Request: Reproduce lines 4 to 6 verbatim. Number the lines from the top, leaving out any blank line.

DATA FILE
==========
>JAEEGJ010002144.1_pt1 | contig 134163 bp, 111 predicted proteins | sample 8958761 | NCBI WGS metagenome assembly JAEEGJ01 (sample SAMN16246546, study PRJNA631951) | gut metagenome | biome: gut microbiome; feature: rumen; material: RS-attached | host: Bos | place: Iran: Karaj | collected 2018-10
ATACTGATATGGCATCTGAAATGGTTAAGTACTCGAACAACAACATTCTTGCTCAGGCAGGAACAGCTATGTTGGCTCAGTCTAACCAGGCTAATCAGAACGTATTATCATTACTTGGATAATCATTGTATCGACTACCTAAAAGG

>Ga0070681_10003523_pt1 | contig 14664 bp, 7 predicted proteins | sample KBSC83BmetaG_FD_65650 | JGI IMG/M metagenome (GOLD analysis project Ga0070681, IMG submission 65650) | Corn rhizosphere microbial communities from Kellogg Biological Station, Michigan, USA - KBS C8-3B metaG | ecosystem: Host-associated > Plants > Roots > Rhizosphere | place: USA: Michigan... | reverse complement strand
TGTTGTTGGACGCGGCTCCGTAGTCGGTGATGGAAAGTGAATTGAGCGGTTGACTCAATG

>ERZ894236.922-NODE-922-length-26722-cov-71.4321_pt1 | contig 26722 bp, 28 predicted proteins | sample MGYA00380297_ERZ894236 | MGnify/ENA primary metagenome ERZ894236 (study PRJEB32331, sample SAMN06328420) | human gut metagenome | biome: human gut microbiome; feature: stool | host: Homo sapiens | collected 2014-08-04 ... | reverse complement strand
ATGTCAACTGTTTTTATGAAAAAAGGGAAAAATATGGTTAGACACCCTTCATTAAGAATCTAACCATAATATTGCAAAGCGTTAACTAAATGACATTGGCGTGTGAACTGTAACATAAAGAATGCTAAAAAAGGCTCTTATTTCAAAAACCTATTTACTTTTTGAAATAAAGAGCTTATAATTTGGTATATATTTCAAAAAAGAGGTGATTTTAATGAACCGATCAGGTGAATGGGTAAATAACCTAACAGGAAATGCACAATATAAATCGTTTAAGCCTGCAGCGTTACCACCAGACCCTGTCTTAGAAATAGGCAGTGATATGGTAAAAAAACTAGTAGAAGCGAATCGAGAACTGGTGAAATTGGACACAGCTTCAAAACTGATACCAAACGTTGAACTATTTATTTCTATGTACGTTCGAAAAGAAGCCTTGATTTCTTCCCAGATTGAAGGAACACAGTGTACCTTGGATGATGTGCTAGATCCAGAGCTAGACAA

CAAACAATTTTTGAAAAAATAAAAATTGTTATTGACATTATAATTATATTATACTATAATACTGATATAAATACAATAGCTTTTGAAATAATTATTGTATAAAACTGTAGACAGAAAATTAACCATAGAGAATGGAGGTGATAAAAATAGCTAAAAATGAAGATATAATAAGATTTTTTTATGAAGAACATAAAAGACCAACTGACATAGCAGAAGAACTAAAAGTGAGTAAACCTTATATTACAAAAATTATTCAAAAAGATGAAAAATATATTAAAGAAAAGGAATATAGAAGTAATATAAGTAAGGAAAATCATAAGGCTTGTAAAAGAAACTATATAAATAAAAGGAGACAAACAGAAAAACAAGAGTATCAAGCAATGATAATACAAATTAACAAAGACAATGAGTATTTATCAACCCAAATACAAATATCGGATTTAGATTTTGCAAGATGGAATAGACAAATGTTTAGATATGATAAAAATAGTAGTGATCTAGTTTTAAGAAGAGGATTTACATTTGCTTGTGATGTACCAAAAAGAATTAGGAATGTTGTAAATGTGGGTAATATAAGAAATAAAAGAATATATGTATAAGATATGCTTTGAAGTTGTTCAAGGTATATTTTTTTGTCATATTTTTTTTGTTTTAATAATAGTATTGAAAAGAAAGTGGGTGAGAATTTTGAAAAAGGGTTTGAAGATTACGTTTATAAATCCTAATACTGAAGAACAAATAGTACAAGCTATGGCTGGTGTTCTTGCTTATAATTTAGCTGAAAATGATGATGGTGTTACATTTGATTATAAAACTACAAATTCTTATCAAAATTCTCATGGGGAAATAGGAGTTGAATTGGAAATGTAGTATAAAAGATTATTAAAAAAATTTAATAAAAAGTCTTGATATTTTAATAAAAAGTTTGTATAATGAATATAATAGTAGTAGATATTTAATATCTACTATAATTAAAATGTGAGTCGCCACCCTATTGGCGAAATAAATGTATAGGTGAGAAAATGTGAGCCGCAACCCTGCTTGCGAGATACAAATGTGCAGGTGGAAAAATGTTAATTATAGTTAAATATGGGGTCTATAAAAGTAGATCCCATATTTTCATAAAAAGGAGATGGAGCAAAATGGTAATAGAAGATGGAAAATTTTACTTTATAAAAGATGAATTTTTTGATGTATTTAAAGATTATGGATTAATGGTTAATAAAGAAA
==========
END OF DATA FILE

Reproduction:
TGTTGTTGGACGCGGCTCCGTAGTCGGTGATGGAAAGTGAATTGAGCGGTTGACTCAATG

>ERZ894236.922-NODE-922-length-26722-cov-71.4321_pt1 | contig 26722 bp, 28 predicted proteins | sample MGYA00380297_ERZ894236 | MGnify/ENA primary metagenome ERZ894236 (study PRJEB32331, sample SAMN06328420) | human gut metagenome | biome: human gut microbiome; feature: stool | host: Homo sapiens | collected 2014-08-04 ... | reverse complement strand
ATGTCAACTGTTTTTATGAAAAAAGGGAAAAATATGGTTAGACACCCTTCATTAAGAATCTAACCATAATATTGCAAAGCGTTAACTAAATGACATTGGCGTGTGAACTGTAACATAAAGAATGCTAAAAAAGGCTCTTATTTCAAAAACCTATTTACTTTTTGAAATAAAGAGCTTATAATTTGGTATATATTTCAAAAAAGAGGTGATTTTAATGAACCGATCAGGTGAATGGGTAAATAACCTAACAGGAAATGCACAATATAAATCGTTTAAGCCTGCAGCGTTACCACCAGACCCTGTCTTAGAAATAGGCAGTGATATGGTAAAAAAACTAGTAGAAGCGAATCGAGAACTGGTGAAATTGGACACAGCTTCAAAACTGATACCAAACGTTGAACTATTTATTTCTATGTACGTTCGAAAAGAAGCCTTGATTTCTTCCCAGATTGAAGGAACACAGTGTACCTTGGATGATGTGCTAGATCCAGAGCTAGACAA